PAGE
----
It would be easy to criticize the 1987 study (giving doses of up to 5 grams of MSG in capsule form is not exactly the same as eating food with MSG in it), but that would be beside the point. Studies on asthma and MSG since the 1980s have repeatably and consistently shown no link between asthma and eating MSG.24,25,26,27

The argument has been made that children are particularly sensitive to MSG and that MSG could cause or exacerbate asthma in the young. But, the scientific consensus is that childhood asthma is not linked to MSG.28 A recent study was even done on mice that showed eating MSG had no measurable effect on the lungs that could potentially contribute to asthma symptoms or the development of asthma.29

Are you sensitive to MSG?

In the world of science, causality is a tricky thing to prove. Even if your results do indicate causality, they’re only reliable if you have a large number of test subjects, unimpeachable methods, and (and this one’s the kicker) the results are repeatable. If someone repeats your experiment but gets different results, it suggests that chance (or some other factor) came into play in your initial results. Repeatability has been the main failing/problem for those seeking to establish that MSG is the cause of CRS. Studies that have shown a correlation between MSG and CRS symptoms have failed to show the same correlation when the study is repeated.

The best studies I found on MSG all found that adverse reactions (if any) were inconsistent and not repeatable. That is not to say, however, that no one has ever had an adverse reaction to MSG—just that people who identified as MSG-sensitive didn’t consistently and repeatably react to MSG. And until results are repeatable and consistent, they just don’t carry any scientific weight.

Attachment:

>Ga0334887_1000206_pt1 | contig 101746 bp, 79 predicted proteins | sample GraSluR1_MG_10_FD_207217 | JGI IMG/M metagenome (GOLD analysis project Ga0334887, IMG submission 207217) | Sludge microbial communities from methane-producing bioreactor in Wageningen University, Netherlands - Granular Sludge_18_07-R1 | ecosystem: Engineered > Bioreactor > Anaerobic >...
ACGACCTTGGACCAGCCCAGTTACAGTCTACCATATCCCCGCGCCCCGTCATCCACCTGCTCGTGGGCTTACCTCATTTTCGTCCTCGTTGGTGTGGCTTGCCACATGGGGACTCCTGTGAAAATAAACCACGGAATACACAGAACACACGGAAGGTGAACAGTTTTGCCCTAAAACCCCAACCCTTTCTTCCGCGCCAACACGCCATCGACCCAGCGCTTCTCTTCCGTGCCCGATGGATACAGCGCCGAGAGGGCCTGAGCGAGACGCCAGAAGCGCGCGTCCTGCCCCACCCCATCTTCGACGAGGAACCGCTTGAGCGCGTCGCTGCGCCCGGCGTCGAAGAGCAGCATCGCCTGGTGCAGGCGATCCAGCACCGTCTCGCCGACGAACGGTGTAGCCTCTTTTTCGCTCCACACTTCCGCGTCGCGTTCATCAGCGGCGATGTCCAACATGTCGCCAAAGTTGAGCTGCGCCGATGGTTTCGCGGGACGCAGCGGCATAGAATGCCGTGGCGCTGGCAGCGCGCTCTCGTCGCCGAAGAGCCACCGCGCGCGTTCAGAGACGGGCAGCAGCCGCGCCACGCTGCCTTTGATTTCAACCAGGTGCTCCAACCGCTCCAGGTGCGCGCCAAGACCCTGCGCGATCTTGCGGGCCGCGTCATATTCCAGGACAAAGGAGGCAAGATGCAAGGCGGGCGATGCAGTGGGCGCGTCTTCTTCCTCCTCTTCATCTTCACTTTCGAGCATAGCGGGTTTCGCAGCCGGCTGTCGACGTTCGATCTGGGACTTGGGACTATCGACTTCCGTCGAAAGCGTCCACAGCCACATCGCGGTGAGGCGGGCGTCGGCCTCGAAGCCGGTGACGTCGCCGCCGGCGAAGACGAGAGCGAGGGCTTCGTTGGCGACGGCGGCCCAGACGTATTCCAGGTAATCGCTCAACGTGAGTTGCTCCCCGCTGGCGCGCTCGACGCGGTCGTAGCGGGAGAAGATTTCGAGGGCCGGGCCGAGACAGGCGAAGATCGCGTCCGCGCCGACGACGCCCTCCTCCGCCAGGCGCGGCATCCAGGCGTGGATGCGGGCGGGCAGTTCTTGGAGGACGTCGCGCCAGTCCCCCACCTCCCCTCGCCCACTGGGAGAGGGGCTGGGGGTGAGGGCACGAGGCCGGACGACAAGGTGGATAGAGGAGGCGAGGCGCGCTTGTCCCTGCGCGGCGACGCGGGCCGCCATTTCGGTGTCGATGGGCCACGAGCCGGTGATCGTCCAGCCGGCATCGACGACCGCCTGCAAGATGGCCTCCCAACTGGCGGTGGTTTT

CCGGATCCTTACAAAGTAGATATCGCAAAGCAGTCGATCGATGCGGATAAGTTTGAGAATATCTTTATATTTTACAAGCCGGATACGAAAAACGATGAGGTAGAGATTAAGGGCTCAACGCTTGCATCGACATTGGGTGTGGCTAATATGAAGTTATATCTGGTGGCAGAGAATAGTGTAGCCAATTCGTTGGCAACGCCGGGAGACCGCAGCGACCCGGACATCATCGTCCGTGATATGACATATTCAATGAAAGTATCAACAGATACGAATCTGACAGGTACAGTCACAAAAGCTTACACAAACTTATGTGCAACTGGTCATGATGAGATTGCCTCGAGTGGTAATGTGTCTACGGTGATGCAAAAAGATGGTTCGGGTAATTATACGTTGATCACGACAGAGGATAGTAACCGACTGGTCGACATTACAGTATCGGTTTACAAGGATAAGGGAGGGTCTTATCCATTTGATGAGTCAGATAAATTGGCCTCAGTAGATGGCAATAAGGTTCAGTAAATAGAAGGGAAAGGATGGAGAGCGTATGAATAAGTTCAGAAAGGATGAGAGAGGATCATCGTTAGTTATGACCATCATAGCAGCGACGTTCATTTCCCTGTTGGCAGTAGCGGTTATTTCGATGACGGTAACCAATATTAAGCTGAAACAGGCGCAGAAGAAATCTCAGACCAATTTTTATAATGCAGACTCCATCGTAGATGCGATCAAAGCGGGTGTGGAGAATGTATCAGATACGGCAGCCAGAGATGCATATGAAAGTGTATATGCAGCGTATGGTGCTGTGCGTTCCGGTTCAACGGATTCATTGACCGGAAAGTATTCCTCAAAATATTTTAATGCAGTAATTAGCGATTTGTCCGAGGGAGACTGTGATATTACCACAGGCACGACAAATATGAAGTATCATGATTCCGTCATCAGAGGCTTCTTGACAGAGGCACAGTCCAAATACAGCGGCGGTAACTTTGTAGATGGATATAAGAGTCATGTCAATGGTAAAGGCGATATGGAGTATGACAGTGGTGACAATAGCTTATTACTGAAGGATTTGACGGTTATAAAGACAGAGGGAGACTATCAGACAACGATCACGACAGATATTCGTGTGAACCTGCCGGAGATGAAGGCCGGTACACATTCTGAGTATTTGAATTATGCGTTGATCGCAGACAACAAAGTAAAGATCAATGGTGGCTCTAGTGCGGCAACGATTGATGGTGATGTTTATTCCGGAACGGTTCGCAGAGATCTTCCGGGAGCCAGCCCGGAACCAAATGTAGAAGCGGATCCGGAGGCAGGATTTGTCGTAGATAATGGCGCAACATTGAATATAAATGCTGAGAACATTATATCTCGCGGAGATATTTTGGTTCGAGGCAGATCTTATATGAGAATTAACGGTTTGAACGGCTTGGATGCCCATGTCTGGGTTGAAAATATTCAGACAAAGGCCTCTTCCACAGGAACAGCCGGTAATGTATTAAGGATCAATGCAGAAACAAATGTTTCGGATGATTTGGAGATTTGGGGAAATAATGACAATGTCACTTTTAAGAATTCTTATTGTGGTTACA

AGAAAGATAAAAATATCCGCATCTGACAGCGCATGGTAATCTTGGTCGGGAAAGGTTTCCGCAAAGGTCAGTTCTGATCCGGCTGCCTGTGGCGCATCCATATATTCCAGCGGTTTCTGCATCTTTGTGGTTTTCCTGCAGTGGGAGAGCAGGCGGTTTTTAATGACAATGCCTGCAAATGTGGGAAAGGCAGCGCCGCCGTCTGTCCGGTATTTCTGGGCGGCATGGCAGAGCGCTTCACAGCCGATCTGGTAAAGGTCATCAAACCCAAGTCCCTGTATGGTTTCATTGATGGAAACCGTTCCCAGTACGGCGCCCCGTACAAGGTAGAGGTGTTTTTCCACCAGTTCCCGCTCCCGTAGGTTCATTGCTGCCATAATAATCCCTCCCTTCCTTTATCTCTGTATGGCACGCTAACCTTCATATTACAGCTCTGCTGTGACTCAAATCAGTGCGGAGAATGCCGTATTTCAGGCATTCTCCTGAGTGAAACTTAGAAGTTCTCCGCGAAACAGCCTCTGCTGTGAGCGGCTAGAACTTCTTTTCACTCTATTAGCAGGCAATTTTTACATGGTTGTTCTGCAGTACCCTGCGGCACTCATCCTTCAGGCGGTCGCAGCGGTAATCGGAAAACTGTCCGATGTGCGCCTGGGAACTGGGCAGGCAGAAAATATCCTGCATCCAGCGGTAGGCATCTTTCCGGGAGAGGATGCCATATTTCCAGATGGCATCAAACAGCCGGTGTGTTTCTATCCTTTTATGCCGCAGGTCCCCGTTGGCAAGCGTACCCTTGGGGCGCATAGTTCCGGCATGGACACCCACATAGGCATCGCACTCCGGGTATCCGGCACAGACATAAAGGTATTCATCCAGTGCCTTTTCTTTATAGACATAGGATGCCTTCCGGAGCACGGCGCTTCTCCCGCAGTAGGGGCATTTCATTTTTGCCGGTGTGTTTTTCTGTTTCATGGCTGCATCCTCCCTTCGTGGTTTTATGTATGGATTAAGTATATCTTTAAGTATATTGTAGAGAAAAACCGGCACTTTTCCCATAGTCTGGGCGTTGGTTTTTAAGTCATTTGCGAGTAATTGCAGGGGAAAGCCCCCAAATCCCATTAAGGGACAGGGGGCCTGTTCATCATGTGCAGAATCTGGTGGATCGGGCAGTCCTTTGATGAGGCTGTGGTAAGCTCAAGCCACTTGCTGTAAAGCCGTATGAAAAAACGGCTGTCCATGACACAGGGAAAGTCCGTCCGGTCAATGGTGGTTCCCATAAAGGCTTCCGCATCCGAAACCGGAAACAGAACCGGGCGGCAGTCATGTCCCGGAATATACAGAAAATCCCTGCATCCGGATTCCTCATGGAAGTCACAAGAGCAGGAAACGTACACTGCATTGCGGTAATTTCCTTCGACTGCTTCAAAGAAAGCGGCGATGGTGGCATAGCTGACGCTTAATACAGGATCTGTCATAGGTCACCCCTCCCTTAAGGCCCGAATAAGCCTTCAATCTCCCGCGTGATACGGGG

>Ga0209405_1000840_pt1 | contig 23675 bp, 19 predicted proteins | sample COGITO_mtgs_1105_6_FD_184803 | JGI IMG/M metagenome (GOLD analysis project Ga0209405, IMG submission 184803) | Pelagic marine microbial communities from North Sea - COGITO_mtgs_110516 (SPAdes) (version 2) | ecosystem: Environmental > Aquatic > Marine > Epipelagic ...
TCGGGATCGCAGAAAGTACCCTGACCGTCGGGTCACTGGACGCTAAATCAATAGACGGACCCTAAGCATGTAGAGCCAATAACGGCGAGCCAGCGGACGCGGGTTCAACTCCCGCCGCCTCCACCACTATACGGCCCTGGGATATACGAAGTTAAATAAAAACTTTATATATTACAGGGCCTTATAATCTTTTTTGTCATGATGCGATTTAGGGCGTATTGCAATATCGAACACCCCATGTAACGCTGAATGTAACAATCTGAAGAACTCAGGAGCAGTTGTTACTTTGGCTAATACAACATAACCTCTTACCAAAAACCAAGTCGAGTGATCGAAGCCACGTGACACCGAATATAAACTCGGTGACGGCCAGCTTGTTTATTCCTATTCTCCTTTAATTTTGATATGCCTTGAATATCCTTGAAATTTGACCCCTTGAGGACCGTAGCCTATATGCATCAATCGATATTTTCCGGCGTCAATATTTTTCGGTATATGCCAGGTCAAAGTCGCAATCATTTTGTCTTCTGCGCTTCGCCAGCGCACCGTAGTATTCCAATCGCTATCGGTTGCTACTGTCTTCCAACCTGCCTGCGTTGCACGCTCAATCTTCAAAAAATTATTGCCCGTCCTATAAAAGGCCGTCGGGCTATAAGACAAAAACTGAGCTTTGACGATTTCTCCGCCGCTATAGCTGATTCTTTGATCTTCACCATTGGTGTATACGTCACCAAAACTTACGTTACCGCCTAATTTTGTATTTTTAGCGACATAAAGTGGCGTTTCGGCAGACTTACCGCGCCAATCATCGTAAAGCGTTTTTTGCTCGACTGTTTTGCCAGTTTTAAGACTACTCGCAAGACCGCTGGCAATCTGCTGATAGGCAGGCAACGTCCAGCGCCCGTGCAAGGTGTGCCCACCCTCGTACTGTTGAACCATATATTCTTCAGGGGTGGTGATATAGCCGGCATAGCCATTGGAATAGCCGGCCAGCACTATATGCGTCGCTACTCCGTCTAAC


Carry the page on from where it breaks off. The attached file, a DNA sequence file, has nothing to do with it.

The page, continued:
Studies that are unrepeatable carry little or no scientific weight. The FDA is a self-proclaimed “science-based agency”5 and so is bound to respect scientific conclusions over anecdotal evidence. That’s why the FDA has adopted the opinion that MSG is perfectly safe for consumption.

But what about those of us who have seen a friend experience CRS-like symptoms or a migraine after eating food that contains MSG? The lack of scientific evidence that MSG triggers CRS doesn’t necessarily mean that CRS (or something like it) isn’t real—it just means that MSG isn’t causing it in a scientifically measurable way.

If you do think you’re sensitive to MSG, here are some possible scenarios as to what is causing your symptoms:

  1. You may be sensitive to some part of the food you eat, but not specifically to MSG.
  2. You may be mildly allergic to something in your food. Mild allergic reactions to the soy or fish common in Chinese food are sometimes misattributed to MSG sensitivity, which is not an allergy.
  3. You may be sensitive to the high histamine levels present in many Chinese foods, which can sometimes mimic an allergic reaction.18,22,19
  4. You have a pre-existing vitamin B6 deficiency, which some researchers have speculated is the true cause of CRS symptoms.30,22,19